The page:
Celebrating Medicare’s 56th anniversary

For 56 years, Medicare has helped pay for medical care for Americans over the age of 65, as well as younger Americans with certain medical needs.

Gabby MigliaraJuly 30, 2021

Celebrating Medicare’s 56th anniversary.

For 56 years, Medicare has helped pay for medical care for Americans over the age of 65, as well as younger Americans with certain medical needs. Today marks Medicare’s anniversary and to celebrate, we are reflecting on the history of the program that benefits more than 60 million Americans.

History of Medicare Graphic

Unfortunately, some members of Congress are considering significant changes to Medicare that could have a devastating effect on millions of Americans. Proponents call these changes government “negotiation,” but what they are actually proposing is anything but that. These politicians want to repeal a key provision of the Medicare Part D program that protects robust coverage and access to medicines for seniors and people with disabilities.

Rather than repealing important protections, we need to take a holistic approach to lowering what people pay out of pocket for medicines and ensuring Americans have access to the treatments their doctors prescribe. There are practical solutions policymakers can consider to modernize Medicare drug coverage and ensure it works even better for beneficiaries.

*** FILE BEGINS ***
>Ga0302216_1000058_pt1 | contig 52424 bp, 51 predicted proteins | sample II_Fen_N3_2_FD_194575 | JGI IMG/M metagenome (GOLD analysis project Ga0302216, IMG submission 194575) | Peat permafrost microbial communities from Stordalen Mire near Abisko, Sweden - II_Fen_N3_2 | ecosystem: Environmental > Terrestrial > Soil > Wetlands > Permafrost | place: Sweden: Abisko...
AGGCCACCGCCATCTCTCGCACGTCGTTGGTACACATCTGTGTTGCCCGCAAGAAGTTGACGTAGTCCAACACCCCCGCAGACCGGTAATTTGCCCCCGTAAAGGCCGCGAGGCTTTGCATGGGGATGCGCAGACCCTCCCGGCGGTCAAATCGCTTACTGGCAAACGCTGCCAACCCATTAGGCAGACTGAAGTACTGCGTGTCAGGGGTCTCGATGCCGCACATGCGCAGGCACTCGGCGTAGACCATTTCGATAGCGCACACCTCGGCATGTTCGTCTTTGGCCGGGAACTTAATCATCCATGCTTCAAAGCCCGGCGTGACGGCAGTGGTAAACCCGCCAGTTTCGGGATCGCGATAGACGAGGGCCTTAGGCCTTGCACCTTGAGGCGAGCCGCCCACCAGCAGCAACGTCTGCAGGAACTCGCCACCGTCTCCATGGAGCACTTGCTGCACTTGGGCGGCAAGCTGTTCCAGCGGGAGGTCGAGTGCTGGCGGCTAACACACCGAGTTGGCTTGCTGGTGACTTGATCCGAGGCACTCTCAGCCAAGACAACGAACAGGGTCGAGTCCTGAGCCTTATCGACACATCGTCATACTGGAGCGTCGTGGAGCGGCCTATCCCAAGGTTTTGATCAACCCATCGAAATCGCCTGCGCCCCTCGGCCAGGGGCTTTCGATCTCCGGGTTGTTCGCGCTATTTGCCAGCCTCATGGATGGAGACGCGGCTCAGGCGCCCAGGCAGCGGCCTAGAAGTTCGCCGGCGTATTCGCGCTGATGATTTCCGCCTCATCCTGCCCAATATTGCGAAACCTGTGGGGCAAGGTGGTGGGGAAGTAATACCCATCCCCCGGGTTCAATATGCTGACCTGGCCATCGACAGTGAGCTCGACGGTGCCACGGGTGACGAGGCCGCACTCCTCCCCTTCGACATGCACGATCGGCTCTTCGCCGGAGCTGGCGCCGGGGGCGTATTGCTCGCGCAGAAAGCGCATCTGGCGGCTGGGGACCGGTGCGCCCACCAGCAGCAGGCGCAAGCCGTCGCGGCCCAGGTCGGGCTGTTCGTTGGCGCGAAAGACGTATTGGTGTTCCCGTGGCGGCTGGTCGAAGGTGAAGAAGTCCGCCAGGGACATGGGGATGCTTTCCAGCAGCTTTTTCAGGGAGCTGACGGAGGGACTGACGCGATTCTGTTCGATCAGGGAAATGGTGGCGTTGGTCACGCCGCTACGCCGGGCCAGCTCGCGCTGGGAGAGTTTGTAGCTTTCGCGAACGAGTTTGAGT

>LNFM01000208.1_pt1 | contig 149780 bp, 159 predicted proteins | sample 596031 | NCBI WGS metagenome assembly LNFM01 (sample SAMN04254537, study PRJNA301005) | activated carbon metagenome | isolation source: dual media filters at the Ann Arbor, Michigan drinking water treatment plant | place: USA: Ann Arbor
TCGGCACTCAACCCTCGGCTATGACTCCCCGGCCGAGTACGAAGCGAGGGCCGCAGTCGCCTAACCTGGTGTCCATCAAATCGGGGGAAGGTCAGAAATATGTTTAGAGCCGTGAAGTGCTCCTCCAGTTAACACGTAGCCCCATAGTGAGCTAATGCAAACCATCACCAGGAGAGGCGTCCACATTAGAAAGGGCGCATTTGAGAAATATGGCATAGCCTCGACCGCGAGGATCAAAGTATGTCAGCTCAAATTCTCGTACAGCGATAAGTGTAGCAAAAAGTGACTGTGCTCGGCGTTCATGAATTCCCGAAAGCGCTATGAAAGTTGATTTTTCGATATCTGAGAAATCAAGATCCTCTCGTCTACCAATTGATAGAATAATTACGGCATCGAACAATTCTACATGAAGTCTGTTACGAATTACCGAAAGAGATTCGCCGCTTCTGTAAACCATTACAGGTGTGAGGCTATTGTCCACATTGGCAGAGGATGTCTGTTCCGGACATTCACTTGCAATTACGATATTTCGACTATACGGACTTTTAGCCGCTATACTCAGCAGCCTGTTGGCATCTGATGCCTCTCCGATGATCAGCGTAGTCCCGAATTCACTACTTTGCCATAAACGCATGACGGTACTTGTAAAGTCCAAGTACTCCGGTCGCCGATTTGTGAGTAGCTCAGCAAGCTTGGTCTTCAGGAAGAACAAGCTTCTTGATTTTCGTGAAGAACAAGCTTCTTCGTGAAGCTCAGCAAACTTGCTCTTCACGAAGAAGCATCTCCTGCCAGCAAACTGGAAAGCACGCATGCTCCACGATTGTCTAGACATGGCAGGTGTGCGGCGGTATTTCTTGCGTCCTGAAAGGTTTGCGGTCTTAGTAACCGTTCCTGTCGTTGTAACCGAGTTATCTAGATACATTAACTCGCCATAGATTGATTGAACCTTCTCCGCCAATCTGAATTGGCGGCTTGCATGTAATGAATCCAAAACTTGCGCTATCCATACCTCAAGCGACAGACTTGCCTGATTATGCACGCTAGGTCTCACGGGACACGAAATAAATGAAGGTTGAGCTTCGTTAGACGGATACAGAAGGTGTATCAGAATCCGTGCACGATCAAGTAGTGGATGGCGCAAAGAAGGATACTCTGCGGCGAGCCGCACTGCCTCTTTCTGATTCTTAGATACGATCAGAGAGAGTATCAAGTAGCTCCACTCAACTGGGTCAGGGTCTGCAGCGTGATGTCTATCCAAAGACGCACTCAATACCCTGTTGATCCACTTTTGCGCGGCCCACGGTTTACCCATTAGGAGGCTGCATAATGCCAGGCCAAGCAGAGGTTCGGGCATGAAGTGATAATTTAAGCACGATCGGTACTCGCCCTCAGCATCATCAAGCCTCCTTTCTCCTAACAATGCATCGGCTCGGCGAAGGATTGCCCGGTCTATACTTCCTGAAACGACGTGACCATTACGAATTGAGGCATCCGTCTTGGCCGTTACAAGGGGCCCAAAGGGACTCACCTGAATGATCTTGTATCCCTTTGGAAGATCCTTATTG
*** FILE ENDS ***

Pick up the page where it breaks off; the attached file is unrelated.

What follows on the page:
For example, in the Part D program, policymakers should cap annual out-of-pocket costs, lower cost sharing and make out-of-pocket costs more predictable. For Part B, which covers a wide range of health care services and coverage for physician office visits, hospital outpatient care and medical equipment, policymakers could take steps to ensure beneficiaries benefit more from the lower prices negotiated by large commercial purchasers in the private insurance market, which could save some seniors hundreds – if not thousands – of dollars each year.

We have to lower what patients pay for their medicines AND make sure patients are getting the medicines they need. There’s a way to do both. Learn more at PhRMA.org/BetterWay.

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